Is he a criminal or an enemy combatant?
Review: Star Trek: Into Darkness
Make no mistake about it. Star Trek: Into Darkness is a great summer action movie. There’s plenty of dazzling chase scenes, on the ground, in the air, in space. There are more than a few not-sure-how-they’re-going-to-get-out-of-it moments, and a cast of characters that you can like and root for. I walked out of it wanting to be part of the action. That’s what a summer action movie should be.
Like all Star Trek stories, there are references to current events and current moral issues. In this movie they explore the tension between the expediency of killing off a Bad Guy with military technology vs. due process of law. We see in the movie several instances where the temptation to give into expediency creeps up on characters in subtle ways. Not all of them are able to resist the temptation. And some times they simply try to shove our problems under the rug, or into the deep-freeze in the case of the movie.
Benedict Cumberbatch puts a new spin on a familiar Bad Guy. He is well motivated, scary, and dangerous. He keeps the movie moving, so to speak.
For serious Star Trek fans, the move creaked under the burden of trying to move the Star Trek cannon too far too fast. The most egregious example of this was the relationship between Spock and Kirk. They are still in the trying to tolerate each other stage at the beginning of the movie and we’re expected to believe they’re lifelong friends by the end of the movie. I think I speak for lots of Star Trek fans when I say this made us feel manipulated, especially since there were clear attempts to reference some of the past Star Trek movies.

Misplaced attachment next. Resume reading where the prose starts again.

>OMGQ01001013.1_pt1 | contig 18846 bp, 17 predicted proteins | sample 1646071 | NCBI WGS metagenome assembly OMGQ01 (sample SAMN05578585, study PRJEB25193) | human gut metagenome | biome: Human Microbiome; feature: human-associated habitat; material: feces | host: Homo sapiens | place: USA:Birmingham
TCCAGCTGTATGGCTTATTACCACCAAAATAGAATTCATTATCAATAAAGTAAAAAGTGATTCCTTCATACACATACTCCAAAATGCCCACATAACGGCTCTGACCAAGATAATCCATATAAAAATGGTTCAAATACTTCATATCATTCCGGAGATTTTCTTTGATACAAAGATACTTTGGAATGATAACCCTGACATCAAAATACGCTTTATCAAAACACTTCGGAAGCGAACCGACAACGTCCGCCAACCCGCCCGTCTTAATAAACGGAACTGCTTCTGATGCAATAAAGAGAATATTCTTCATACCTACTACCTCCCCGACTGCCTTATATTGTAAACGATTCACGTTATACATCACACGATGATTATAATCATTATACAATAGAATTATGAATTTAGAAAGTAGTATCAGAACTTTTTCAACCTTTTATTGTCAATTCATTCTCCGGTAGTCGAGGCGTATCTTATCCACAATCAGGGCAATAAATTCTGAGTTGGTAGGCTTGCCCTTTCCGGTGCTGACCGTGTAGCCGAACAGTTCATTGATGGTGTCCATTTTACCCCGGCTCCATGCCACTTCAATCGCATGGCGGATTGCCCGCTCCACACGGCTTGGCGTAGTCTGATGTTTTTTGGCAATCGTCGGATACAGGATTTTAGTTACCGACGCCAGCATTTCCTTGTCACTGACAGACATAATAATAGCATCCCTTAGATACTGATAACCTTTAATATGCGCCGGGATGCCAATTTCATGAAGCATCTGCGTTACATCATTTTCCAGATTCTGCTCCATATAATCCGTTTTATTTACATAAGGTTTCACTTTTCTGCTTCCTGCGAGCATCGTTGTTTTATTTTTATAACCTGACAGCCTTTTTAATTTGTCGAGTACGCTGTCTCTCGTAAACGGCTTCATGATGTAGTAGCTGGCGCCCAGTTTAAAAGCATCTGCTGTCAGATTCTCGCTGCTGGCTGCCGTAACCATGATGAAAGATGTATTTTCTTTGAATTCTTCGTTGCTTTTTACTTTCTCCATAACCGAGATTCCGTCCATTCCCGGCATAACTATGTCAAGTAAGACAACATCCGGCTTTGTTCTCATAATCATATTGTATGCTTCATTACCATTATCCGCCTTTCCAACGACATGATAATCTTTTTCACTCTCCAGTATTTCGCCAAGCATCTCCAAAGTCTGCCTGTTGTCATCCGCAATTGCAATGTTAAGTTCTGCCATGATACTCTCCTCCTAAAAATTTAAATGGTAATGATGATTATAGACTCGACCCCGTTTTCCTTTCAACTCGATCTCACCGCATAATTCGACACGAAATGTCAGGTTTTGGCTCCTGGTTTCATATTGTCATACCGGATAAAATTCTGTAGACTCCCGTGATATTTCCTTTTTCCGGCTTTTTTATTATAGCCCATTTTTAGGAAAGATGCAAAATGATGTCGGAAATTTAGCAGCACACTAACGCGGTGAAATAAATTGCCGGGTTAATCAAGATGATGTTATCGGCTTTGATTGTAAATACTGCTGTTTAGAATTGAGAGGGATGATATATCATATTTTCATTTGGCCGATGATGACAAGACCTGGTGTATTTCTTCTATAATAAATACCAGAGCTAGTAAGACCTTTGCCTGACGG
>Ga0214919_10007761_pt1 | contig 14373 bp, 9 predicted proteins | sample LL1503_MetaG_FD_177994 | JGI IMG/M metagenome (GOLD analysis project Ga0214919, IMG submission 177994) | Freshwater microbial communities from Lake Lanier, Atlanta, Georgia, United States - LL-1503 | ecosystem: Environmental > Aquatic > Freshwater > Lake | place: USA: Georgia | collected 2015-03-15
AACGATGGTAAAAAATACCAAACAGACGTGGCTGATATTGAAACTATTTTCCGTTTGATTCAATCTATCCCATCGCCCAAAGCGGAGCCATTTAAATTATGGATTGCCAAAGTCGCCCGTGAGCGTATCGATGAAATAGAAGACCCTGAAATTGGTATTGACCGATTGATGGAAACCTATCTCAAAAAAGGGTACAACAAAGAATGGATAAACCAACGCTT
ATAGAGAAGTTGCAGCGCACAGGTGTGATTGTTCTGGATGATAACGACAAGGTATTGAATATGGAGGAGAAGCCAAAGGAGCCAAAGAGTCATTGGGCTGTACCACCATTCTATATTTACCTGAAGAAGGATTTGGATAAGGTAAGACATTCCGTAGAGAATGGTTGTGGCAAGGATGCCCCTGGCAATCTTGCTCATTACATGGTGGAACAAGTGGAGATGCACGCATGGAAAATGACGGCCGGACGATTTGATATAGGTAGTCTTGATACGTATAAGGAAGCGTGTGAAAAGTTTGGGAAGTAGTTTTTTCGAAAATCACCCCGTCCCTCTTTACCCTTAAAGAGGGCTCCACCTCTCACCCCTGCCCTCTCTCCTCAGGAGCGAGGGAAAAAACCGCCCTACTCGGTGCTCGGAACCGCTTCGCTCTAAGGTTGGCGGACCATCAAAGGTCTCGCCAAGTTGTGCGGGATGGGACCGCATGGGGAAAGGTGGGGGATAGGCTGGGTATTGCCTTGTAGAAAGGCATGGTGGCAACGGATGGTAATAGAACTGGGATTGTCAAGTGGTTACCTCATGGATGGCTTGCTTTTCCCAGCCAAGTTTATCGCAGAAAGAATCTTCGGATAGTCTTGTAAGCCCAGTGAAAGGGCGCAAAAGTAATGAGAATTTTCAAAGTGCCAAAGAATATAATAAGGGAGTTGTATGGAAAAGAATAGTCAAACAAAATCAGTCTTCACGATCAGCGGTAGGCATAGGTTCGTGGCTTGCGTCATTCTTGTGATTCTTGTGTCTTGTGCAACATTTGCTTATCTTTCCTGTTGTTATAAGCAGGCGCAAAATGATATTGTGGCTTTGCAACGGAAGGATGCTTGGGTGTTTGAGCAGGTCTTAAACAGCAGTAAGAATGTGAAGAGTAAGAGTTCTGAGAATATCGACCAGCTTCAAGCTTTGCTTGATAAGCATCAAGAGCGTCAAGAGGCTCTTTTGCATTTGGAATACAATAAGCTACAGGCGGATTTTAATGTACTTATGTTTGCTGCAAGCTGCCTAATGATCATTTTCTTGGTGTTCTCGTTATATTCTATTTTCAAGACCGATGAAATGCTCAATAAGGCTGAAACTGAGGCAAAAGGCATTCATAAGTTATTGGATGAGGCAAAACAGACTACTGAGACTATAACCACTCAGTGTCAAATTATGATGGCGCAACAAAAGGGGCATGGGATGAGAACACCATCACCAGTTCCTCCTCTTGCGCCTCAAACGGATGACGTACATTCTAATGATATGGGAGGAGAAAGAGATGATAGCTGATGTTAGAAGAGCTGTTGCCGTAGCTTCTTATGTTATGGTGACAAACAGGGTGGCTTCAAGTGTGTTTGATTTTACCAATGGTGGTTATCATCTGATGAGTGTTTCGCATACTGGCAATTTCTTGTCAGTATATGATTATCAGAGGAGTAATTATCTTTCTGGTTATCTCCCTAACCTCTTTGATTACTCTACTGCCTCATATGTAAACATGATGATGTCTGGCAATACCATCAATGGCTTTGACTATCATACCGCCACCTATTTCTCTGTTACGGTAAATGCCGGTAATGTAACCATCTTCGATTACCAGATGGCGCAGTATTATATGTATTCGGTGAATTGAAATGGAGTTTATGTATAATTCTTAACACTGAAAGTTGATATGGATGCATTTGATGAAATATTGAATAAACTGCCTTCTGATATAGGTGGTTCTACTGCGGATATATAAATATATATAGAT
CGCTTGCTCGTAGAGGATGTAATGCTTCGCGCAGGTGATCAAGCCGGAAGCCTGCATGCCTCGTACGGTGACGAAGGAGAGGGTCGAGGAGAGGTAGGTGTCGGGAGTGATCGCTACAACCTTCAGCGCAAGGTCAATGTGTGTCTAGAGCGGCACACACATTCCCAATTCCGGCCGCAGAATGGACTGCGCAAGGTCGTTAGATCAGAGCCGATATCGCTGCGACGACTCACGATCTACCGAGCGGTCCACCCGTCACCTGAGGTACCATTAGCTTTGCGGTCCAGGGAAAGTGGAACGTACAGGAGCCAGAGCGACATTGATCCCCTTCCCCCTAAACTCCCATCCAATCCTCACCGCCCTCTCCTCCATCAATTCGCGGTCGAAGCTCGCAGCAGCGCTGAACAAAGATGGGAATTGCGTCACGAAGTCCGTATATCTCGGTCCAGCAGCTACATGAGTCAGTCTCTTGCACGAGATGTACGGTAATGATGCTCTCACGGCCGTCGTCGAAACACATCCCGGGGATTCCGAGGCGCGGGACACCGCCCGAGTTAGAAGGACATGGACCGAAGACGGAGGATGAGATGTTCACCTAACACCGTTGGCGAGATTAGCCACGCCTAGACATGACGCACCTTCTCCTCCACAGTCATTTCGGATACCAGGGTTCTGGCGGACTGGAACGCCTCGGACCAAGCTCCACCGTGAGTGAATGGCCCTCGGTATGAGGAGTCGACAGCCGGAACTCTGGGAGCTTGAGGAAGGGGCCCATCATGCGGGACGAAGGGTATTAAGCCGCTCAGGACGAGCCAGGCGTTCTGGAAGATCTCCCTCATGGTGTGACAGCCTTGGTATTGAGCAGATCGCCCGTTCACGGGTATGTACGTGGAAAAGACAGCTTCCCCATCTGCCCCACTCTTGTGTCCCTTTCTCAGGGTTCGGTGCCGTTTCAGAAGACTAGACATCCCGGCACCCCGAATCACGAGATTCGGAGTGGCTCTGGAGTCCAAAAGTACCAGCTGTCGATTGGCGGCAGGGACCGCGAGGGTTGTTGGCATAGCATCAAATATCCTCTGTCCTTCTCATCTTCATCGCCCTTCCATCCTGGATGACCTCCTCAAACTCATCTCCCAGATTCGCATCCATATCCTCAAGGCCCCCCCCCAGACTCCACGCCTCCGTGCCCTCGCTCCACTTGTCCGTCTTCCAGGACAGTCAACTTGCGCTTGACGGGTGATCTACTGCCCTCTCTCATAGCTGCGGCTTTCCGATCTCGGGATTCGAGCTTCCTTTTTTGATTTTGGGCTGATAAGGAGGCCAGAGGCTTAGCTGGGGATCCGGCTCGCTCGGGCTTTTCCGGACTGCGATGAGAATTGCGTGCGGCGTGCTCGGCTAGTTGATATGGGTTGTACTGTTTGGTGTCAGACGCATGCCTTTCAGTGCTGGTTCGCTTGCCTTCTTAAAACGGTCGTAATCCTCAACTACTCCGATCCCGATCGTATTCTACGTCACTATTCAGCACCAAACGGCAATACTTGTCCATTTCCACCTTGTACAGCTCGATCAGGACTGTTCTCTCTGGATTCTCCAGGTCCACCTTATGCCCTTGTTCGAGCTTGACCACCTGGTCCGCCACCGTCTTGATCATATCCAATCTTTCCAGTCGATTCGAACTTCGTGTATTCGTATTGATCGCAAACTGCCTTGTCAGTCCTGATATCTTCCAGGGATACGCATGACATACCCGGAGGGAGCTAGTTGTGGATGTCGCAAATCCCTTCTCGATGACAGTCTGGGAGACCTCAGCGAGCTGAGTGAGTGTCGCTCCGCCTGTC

We were also expected to believe that Kirk is the only one in Star Fleet that has half a brain when it comes to military matters. And in fact the movie raises the issue about just what exactly _is_ Star Fleet? Is it a military organization or an scientific one or an exploratory one? This movie more than most raises the question and make Star Fleet appear weak and muddled.
But when you look at the movie on the small scale, there are plenty of good moments. The relationship between Uhura and Spock moves along nicely, with a few bumps in the road. Spock himself emerges as one of the most interesting characters, at one point, while being “called on the carpet” by Pike for violating the Prime Directive, Spock delivers the movie’s one truly funny moment:
Christopher Pike: Are you giving me attitude, Spock?
Spock: I am expressing multiple attitudes simultaneously sir, to which one are you referring?
What makes it so funny is you don’t actually know if Spock is being impertinent or not.
Kirk is still somewhat a cardboard character. But he’s got an infectious leadership about him that makes the crew fiercely loyal. That’s all we really need to know about Kirk. Well, that and the fact that he gets all the girls.
The other minor characters are don’t get much development. But they are consistent with the first reboot movie and they are lots of fun. There are hints that Sulu is destined for a Captains chair someday. One can hope, but are we just being manipulated again?
Oh and one last thing. All franchise movies have to tease you about what’s coming next. This movie is no exception and unless I miss my mark, we’re going to get to see an all out war with the Klingons. Hooray! I’m tired of the Star Trek: Next Generation portrayal of the Klingons as misunderstood warriors that we can deal with. They are much more interesting as Bad Guys.